If you've failed all the nonoperative therapy, and you have debilitating headaches, or progressive visual symptoms, then we really have to think about surgical options. At that point, the two options are a lumbo-peritoneal, or a ventriculo-peritoneal shunt. And I wanted to generalize it for people who may not be as exposed to shunts...

A shunt has CSF flow through a tube, go into a valve, and then drain into another part of the body. So, that's kind of a very broad way to think about them. In the lumbo-peritoneal, the CSF is siphoned off from the back and goes through a valve and then goes into the peritoneum, which is the belly/abdomen area.

The ventriculo-peritoneal shunt is from the brain, where a tube is placed in the ventricle. Very challenging because in patients with idiopathic intracranial hypertension, the area where you want to cannulate to drain off CSF is very, very small.

In fact, it may not be therapeutic enough, because that area is so small it's almost like trying to take fluid through a straw and over-suck and it just collapses. It's just not enough fluid to be able to bring the pressure down. You also have to oftentimes use stereotaxy in order to be able to cannulate the ventricle.

Consent process. Pretty scary, but certainly, we don't do that—and that's not the way it should be.

But it is hard. It's very complex, right? When you think about consenting for these procedures like a lumbo-peritoneal shunt or a ventriculo-peritoneal shunt and you're having debilitating symptoms. I want to talk a little bit about the shunt. The valve type is flow-dependent, pressure-dependent, position-dependent, anti-siphon, and usually there's a tapping reservoir. So, all of this is trying to-- you know, these are all different types of valves. You don't put them all in, you have to choose one.

The extracranial place, usually it's in the abdomen in the intra- peritoneal area, but it can be the lungs, the heart, the ureter, and the gall bladder. Very rare.

This is more a case in—certainly in pediatric cases-- where they have high pressure hydrocephalus, where it's imperative that they have a shunt. And in over 10-15 revisions, you end up running out distal places for the CSF to actually get absorbed.

Very interesting story... one of the 2nd round shunts... How many know the story about the engineer and the trio? So, one of the 2nd round valves and shunts that were developed I believe in the 1960s was a father whose son had trauma and was shunt-dependent and at that time, the shunt was giving enormous amounts of problems worked and put together an engineer with the neurosurgeon to develop a better shunt system and by the time they developed that, his own son didn't need it anymore.

And it kind of reminded me of all of you, who work so hard as patients to advance the field. And this is an example of that.

So, what are some of the risks? Because I just showed that scary comic picture of the consent. This is just a very fly-by, limited list and so when we think about surgery, you really are in a serious situation where our choices are less and less. And that's why we want to so much exhaust all the nonoperative therapies. Going up on the medications, trying steroids. If we feel obesity is a contribution, trying to get the weight loss. Trying to really core down on what the symptoms are.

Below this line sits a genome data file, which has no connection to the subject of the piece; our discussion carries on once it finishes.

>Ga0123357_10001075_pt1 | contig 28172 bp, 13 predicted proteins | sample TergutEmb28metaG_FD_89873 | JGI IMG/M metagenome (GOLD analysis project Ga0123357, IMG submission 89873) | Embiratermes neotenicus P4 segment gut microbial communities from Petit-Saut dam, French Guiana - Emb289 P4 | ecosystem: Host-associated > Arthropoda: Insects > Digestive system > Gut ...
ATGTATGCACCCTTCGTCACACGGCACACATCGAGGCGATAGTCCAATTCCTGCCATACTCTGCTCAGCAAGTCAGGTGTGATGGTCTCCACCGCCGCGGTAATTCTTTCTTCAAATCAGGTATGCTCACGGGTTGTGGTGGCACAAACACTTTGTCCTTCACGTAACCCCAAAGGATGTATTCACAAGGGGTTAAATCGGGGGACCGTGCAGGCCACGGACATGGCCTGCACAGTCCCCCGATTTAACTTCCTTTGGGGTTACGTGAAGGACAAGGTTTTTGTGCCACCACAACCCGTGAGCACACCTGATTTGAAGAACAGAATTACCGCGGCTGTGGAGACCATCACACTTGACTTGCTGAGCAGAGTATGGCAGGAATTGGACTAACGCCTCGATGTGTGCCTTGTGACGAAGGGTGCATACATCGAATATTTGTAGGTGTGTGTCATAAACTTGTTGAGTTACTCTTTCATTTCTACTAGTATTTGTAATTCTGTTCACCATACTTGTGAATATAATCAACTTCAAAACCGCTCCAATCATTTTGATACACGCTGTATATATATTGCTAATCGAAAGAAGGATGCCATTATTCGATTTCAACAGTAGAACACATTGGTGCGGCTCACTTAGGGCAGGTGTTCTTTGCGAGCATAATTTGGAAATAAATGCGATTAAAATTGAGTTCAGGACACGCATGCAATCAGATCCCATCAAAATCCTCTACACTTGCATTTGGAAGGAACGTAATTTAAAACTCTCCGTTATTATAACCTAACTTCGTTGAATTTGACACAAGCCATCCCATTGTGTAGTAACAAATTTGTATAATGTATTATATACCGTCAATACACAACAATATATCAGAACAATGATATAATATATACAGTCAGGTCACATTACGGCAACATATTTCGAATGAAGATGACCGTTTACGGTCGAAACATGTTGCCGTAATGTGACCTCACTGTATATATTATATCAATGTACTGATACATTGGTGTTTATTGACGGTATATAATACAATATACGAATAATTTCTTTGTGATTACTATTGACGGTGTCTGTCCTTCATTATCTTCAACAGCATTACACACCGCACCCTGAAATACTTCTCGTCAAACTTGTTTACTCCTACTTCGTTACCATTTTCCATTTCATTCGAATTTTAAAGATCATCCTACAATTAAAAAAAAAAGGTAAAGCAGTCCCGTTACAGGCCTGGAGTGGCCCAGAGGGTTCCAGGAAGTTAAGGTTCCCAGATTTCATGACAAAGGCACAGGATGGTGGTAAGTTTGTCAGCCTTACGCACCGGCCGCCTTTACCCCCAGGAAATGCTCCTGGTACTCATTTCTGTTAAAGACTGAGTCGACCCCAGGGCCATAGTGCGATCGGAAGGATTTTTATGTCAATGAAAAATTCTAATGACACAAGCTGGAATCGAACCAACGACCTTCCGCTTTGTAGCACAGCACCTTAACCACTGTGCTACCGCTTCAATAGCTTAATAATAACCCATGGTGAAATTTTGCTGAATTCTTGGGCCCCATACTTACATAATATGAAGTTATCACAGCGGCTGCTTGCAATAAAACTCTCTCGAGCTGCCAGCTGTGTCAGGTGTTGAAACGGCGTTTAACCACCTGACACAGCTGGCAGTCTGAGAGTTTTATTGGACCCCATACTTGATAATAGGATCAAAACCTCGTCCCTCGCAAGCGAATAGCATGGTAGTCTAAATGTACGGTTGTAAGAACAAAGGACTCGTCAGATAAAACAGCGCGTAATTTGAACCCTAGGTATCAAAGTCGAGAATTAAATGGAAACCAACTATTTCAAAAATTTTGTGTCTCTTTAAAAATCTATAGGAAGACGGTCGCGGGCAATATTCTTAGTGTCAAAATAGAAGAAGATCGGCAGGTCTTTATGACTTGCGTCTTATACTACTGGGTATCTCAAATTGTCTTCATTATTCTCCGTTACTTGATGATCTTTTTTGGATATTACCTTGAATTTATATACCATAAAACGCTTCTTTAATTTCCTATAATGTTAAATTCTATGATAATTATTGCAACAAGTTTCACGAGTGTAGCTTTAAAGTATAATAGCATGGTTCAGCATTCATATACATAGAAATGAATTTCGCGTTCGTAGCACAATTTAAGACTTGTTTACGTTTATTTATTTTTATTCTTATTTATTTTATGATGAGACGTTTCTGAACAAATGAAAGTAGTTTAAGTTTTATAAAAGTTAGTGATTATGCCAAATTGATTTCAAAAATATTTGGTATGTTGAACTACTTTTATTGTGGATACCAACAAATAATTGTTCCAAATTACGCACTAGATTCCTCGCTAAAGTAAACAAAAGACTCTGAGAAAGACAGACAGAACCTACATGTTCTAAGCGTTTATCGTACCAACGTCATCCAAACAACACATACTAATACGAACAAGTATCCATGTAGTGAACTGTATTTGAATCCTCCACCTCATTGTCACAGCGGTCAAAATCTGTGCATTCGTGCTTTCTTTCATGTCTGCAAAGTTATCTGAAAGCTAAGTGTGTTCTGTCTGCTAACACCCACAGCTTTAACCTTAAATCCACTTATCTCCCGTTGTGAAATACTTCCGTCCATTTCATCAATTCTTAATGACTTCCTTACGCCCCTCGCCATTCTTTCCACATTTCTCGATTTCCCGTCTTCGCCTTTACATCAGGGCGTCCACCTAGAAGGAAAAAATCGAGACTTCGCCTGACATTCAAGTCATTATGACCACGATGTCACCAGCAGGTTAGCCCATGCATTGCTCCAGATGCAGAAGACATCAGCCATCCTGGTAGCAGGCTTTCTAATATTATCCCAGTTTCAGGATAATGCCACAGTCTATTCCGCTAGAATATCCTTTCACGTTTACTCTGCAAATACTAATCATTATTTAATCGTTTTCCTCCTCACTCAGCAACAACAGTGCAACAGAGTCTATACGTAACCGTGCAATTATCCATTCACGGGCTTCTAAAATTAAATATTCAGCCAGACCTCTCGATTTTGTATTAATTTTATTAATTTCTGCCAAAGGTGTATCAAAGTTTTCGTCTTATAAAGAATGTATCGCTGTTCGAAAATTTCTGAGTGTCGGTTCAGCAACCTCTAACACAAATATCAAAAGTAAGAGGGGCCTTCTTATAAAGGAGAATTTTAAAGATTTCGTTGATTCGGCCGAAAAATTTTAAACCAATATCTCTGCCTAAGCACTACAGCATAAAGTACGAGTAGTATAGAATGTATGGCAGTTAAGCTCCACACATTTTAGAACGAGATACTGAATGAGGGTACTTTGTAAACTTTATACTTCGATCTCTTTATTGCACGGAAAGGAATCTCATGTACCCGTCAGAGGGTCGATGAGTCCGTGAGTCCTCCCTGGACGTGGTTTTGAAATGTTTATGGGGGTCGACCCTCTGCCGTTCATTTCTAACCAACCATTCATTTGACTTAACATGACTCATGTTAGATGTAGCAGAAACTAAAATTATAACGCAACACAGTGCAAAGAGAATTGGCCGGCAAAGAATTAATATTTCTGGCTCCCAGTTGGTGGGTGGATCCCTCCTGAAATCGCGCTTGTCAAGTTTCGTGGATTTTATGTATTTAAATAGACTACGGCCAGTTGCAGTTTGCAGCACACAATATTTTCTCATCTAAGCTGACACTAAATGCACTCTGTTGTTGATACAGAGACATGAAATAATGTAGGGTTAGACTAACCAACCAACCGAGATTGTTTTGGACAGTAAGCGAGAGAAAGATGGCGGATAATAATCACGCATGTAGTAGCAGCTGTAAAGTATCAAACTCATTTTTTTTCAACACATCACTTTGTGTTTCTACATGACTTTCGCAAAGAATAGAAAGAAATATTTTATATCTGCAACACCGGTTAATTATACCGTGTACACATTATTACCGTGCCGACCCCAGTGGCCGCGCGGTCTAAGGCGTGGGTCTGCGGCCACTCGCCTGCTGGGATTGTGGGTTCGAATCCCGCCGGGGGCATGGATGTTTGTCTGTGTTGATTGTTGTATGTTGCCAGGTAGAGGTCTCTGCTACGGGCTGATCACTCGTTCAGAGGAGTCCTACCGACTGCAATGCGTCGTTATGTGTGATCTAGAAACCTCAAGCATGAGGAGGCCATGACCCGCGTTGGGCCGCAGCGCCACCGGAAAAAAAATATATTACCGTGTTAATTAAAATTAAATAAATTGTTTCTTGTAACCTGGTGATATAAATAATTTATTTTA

Can you live with the headache? Are we doing okay? Is the vision not getting any worse? You know, how can we absolutely try to avoid surgery? Now, these surgeries are relatively safe, believe it or not. And have very low risk.

However, once it happens, it's like driving a car...There's no guarantee that every time you drive the car, there will never be an accident.

And in this case, when a risk manifests itself, everything right can be done, but there's just an inherent risk to any procedure. And in this case, infection is one of the risks, mostly in the CSF, very rarely in the brain if it's a ventriculo-peritoneal shunt.

Or in the extracranial site, such as the peritoneum. Abscesses, malfunction, brain and spinal bleeds. I kind of lumped the risks for both the shunts to make it easier. And even that can rarely cause paralysis or coma.

Overshunting with low pressure headaches, which can actually lead to bleeds over the brain. Shunt discomfort and overshunting can lead to an acquired Chiari malformation as well. Amazingly, even with a working shunt, sometimes your visual disturbances can persist and in that case--and part of that is because the reduction of the pressure has not transmitted all the way to the optic nerve. And so, in those cases, we may have to refer the patient to an additional procedure of an optic nerve fenestration.

So, now we're going to get into some cases. One case is sinus thrombosis. You can have a progressive global headache, personality change, loss of memory, had increase in leg weakness, urinary incontinence. Already, we know that this is not going to be pseudotumor cerebri or idiopathic intracranial hypertension but in some cases, there can be venous ouflow slowing, or a smaller venous obstruction that can cause some of those symptoms.

And in this case, we see a thrombosis of the straight and transverse sinus. Treated with enoxoparin, and recovered all the symptoms and recovered with an excellent neurologic exam. Interesting, sinus thrombosis is such a serious condition that it's one of the rare situations that even if you're initial CT with a sinus thrombosis shows some bleed, like brain bleed, you would still do full anticoagulation.